Ruth Posner’s Memories

Ruth Posner’s memories of being ripped from a happy childhood and forced into the Warsaw Ghetto show where antisemitism leads.

The rise of antisemitism in our society must be challenged.

We must not allow the blood libel or conspiracy theories rooted in English Literature to permeate our culture.

One woman’s voice says it all.

Ruth Posner Childhood Memories for Holocaust Memorial Day 2022

My mother’s name was Anna
My father Marian
Weissberg was their family name
White Mountain.

Father was a civil servant
Mother was a dressmaker
He was good with his hands
He made wings on my costume in a school play
I was a seagull.

Then they came.
They pushed us out of our home
Into the ghetto.
Twenty three of us in one room
Religious Jews
Not like us
They speak Yiddish
I do not
I only speak Polish.

It was not just father, mother and me,
There was also aunt Lola
She had blond, blue-eyed children
A son and a daughter
Six and eight.
She sent them to Polish farmers
To hide.
Someone said, to the enemy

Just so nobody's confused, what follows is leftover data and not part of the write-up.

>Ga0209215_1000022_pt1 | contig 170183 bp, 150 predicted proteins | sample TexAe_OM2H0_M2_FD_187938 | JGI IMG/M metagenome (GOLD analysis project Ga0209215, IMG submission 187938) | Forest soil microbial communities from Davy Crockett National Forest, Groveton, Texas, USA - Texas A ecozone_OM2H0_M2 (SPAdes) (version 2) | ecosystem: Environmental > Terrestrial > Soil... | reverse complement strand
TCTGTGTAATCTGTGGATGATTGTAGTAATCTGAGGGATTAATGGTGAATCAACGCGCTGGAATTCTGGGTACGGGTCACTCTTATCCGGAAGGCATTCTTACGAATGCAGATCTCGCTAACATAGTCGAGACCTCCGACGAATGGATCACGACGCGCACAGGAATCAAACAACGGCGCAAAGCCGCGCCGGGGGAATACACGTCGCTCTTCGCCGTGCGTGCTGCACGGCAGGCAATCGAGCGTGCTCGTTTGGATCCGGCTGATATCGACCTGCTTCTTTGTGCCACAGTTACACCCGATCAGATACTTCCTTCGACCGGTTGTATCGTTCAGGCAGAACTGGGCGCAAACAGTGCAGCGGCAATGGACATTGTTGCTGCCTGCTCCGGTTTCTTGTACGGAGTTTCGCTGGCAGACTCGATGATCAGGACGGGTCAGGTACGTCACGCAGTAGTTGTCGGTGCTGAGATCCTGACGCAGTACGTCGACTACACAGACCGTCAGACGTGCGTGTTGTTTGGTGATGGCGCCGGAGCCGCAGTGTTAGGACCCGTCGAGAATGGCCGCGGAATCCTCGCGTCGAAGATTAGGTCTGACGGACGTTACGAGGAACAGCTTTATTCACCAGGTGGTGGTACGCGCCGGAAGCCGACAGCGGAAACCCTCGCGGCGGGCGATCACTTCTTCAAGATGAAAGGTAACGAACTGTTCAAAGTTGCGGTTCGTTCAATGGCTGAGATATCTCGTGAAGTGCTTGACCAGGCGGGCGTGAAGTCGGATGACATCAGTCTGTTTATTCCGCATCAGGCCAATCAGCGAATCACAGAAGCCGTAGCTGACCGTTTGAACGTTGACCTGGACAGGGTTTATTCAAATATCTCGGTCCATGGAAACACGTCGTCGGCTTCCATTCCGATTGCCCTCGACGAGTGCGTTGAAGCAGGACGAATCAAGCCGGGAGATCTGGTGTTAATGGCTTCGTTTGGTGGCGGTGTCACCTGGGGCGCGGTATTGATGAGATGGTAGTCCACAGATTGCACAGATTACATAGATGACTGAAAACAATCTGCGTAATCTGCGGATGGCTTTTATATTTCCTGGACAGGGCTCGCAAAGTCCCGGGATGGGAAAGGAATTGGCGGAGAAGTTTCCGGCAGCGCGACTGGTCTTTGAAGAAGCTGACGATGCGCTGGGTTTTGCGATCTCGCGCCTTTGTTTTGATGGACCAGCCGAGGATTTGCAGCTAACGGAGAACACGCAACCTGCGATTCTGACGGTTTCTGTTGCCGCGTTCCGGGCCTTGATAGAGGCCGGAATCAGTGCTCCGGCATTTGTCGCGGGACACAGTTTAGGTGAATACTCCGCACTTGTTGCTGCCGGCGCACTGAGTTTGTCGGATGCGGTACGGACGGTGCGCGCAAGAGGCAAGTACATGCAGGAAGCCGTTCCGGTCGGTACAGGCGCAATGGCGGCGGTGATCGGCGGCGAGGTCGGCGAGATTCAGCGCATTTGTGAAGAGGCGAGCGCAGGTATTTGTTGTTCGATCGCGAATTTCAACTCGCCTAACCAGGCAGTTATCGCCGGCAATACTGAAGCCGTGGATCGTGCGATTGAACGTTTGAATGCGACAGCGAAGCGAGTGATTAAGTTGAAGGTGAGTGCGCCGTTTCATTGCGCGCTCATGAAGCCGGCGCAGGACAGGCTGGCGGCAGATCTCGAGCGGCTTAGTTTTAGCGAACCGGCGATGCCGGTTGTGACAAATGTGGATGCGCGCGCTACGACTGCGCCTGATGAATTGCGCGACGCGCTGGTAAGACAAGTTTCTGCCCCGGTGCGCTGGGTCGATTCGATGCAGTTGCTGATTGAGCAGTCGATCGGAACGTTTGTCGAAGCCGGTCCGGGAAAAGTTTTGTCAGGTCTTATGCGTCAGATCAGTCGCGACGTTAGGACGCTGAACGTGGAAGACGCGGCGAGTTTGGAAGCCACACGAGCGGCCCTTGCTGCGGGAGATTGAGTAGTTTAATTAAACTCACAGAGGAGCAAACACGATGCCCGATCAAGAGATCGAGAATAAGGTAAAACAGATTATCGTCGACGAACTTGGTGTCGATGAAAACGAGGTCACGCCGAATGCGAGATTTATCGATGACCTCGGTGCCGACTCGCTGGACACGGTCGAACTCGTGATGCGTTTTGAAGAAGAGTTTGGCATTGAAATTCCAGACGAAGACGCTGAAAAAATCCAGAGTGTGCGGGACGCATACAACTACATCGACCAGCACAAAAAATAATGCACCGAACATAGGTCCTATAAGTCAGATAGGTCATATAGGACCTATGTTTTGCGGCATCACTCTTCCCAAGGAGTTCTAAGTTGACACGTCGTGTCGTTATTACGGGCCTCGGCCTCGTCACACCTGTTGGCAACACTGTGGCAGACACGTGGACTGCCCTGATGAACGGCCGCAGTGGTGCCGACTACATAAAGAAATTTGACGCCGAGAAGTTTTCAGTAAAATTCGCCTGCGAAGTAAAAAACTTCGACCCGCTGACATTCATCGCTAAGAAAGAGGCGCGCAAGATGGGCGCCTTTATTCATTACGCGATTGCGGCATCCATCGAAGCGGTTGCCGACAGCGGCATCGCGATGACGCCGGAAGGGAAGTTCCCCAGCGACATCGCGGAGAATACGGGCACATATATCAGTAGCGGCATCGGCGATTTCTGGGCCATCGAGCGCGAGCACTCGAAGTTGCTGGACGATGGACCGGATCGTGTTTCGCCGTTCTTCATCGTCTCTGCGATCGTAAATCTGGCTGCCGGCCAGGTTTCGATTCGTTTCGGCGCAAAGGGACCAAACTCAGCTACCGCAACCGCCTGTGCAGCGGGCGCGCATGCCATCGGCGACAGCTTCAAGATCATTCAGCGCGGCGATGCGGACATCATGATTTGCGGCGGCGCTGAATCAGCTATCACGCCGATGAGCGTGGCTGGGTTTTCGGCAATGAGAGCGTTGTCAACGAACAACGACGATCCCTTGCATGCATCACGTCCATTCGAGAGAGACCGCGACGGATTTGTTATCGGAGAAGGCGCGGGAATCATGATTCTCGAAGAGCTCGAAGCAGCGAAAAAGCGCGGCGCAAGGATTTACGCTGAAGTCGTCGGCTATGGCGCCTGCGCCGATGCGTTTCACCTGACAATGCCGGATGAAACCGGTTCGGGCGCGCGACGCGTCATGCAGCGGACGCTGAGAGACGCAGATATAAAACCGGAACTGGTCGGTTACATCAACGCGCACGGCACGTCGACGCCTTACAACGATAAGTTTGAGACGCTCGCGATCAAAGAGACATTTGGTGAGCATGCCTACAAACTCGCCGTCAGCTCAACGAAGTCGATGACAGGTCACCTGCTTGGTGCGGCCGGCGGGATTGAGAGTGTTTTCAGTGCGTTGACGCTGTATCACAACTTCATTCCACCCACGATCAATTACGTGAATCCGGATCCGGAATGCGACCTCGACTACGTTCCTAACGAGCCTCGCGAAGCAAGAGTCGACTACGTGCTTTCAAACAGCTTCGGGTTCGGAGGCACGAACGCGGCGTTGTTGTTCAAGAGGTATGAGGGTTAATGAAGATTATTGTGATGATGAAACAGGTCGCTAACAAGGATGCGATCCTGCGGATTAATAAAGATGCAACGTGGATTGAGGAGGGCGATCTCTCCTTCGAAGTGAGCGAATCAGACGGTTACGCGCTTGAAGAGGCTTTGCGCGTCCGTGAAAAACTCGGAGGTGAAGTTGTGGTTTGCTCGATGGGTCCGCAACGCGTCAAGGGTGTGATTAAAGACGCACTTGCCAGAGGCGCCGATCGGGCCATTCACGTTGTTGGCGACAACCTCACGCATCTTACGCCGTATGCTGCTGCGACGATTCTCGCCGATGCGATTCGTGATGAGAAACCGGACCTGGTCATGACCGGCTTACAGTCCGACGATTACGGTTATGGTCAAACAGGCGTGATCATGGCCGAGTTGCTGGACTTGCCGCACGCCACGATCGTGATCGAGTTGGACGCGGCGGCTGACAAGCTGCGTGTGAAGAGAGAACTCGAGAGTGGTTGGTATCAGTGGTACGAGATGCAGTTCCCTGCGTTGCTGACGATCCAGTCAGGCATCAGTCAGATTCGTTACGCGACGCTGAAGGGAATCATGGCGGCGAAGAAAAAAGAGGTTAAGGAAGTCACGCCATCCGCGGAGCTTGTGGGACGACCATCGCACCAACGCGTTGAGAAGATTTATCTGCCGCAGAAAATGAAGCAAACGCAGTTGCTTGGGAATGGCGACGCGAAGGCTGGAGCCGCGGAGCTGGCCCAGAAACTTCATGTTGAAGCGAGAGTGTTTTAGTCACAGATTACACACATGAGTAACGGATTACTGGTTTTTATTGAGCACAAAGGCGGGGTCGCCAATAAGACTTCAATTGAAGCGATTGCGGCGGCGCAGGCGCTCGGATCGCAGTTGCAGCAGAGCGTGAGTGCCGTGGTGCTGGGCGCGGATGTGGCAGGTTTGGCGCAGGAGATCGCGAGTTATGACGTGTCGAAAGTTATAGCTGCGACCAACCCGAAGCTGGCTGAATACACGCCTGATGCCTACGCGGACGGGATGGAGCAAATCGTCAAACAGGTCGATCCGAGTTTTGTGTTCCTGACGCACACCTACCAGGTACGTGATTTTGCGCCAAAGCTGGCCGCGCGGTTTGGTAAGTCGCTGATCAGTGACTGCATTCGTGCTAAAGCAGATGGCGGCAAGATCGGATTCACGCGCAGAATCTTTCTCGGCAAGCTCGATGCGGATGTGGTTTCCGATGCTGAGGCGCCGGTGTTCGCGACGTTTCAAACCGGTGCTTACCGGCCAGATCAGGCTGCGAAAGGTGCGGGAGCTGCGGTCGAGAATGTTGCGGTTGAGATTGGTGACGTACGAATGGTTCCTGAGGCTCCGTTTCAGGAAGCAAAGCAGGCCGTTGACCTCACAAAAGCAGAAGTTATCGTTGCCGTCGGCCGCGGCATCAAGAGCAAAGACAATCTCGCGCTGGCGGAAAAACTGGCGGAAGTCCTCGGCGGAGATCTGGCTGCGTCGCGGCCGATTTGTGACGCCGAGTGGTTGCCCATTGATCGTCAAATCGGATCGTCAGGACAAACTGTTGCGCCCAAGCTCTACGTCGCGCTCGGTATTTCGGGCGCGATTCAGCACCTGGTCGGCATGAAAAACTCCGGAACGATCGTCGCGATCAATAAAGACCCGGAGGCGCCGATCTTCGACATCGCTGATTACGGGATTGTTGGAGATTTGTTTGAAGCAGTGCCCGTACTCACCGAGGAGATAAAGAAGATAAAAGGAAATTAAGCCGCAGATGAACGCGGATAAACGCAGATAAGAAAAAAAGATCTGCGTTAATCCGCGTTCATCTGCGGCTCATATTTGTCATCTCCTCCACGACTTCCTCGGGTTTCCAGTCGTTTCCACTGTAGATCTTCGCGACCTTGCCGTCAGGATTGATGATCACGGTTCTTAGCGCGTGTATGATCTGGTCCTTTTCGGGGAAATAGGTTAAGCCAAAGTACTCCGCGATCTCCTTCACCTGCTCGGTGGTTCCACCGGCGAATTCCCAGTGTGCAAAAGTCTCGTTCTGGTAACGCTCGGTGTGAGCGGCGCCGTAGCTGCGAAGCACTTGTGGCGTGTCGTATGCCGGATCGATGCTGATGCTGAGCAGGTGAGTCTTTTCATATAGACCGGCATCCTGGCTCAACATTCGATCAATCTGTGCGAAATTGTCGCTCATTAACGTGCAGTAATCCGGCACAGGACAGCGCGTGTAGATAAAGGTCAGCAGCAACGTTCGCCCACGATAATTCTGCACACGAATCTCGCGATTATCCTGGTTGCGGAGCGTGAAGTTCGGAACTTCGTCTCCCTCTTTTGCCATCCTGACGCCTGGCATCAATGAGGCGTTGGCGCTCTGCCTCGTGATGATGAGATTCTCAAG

‘Those children
They are Jews!’
They were shot.

When aunt Lola was dying
Back in Poland as an old woman
She lay in the bed
And in each hand was a photo of each child.
In the Ghetto my father got Lola and me out

To work in a leather bag factory
All day we were sewing
I dropped stitches
I was beaten
Better than being sent east on a train.

Once a week
The bathhouse
The building faced the free side
The Polish side
The Catholic side.
Father had got us false passports
With false names
For when we made a run for it.

Lola said, ‘We will do it on our third trip.’
She gave me a sign and we walked slowly
To the other side.
Walking, slowly, we took off our armbands with the Yellow Star
Walking, slowly, to the other side
To life?
To death?